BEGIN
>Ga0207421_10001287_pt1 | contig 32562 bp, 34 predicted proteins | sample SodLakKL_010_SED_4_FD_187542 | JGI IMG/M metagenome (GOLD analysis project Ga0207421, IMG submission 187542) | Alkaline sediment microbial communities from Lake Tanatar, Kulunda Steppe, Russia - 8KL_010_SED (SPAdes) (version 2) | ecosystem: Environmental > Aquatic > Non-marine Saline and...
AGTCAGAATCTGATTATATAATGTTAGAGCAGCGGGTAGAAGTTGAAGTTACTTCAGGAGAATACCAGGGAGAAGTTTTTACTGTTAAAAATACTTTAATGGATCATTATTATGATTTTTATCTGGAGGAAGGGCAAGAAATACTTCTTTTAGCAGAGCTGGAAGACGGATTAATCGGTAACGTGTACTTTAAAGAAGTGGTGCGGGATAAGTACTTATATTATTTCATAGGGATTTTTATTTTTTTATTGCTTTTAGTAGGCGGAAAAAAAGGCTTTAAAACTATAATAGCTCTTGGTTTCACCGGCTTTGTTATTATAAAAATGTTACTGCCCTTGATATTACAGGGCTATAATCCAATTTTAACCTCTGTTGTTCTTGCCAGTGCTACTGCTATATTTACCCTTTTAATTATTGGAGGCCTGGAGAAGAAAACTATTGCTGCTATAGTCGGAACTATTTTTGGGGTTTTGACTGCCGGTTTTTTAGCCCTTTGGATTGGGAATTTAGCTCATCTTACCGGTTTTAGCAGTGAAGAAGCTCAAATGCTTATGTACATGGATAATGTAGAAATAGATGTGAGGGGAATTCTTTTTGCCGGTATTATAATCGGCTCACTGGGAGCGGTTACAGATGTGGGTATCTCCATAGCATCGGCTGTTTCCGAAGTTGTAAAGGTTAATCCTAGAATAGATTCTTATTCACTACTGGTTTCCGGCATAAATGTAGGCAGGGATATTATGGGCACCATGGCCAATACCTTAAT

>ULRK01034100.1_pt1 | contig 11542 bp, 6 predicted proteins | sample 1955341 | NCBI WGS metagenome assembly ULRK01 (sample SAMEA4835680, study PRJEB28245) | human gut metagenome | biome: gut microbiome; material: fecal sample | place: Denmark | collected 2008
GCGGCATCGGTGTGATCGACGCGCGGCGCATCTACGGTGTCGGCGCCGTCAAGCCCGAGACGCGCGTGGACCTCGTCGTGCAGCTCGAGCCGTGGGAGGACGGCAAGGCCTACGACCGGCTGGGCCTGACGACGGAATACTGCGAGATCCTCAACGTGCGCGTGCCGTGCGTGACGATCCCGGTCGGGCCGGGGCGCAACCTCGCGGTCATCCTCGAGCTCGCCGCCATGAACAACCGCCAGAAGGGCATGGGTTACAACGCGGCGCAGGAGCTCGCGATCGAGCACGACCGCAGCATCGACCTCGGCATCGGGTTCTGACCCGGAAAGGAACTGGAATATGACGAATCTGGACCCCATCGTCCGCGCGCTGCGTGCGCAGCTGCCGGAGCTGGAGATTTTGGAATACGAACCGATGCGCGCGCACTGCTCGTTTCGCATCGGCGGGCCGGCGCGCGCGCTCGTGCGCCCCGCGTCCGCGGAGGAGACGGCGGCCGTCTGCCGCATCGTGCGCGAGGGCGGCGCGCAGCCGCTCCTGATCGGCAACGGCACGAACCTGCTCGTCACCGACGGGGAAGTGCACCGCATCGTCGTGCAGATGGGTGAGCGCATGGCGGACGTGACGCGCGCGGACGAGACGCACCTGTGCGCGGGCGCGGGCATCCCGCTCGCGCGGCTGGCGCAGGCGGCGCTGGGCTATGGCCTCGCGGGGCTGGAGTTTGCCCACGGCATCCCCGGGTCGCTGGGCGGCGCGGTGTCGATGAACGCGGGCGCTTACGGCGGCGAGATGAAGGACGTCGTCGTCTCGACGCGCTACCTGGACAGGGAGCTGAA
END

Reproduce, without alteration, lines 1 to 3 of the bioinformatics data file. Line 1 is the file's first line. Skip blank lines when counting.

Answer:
>Ga0207421_10001287_pt1 | contig 32562 bp, 34 predicted proteins | sample SodLakKL_010_SED_4_FD_187542 | JGI IMG/M metagenome (GOLD analysis project Ga0207421, IMG submission 187542) | Alkaline sediment microbial communities from Lake Tanatar, Kulunda Steppe, Russia - 8KL_010_SED (SPAdes) (version 2) | ecosystem: Environmental > Aquatic > Non-marine Saline and...
AGTCAGAATCTGATTATATAATGTTAGAGCAGCGGGTAGAAGTTGAAGTTACTTCAGGAGAATACCAGGGAGAAGTTTTTACTGTTAAAAATACTTTAATGGATCATTATTATGATTTTTATCTGGAGGAAGGGCAAGAAATACTTCTTTTAGCAGAGCTGGAAGACGGATTAATCGGTAACGTGTACTTTAAAGAAGTGGTGCGGGATAAGTACTTATATTATTTCATAGGGATTTTTATTTTTTTATTGCTTTTAGTAGGCGGAAAAAAAGGCTTTAAAACTATAATAGCTCTTGGTTTCACCGGCTTTGTTATTATAAAAATGTTACTGCCCTTGATATTACAGGGCTATAATCCAATTTTAACCTCTGTTGTTCTTGCCAGTGCTACTGCTATATTTACCCTTTTAATTATTGGAGGCCTGGAGAAGAAAACTATTGCTGCTATAGTCGGAACTATTTTTGGGGTTTTGACTGCCGGTTTTTTAGCCCTTTGGATTGGGAATTTAGCTCATCTTACCGGTTTTAGCAGTGAAGAAGCTCAAATGCTTATGTACATGGATAATGTAGAAATAGATGTGAGGGGAATTCTTTTTGCCGGTATTATAATCGGCTCACTGGGAGCGGTTACAGATGTGGGTATCTCCATAGCATCGGCTGTTTCCGAAGTTGTAAAGGTTAATCCTAGAATAGATTCTTATTCACTACTGGTTTCCGGCATAAATGTAGGCAGGGATATTATGGGCACCATGGCCAATACCTTAAT

>ULRK01034100.1_pt1 | contig 11542 bp, 6 predicted proteins | sample 1955341 | NCBI WGS metagenome assembly ULRK01 (sample SAMEA4835680, study PRJEB28245) | human gut metagenome | biome: gut microbiome; material: fecal sample | place: Denmark | collected 2008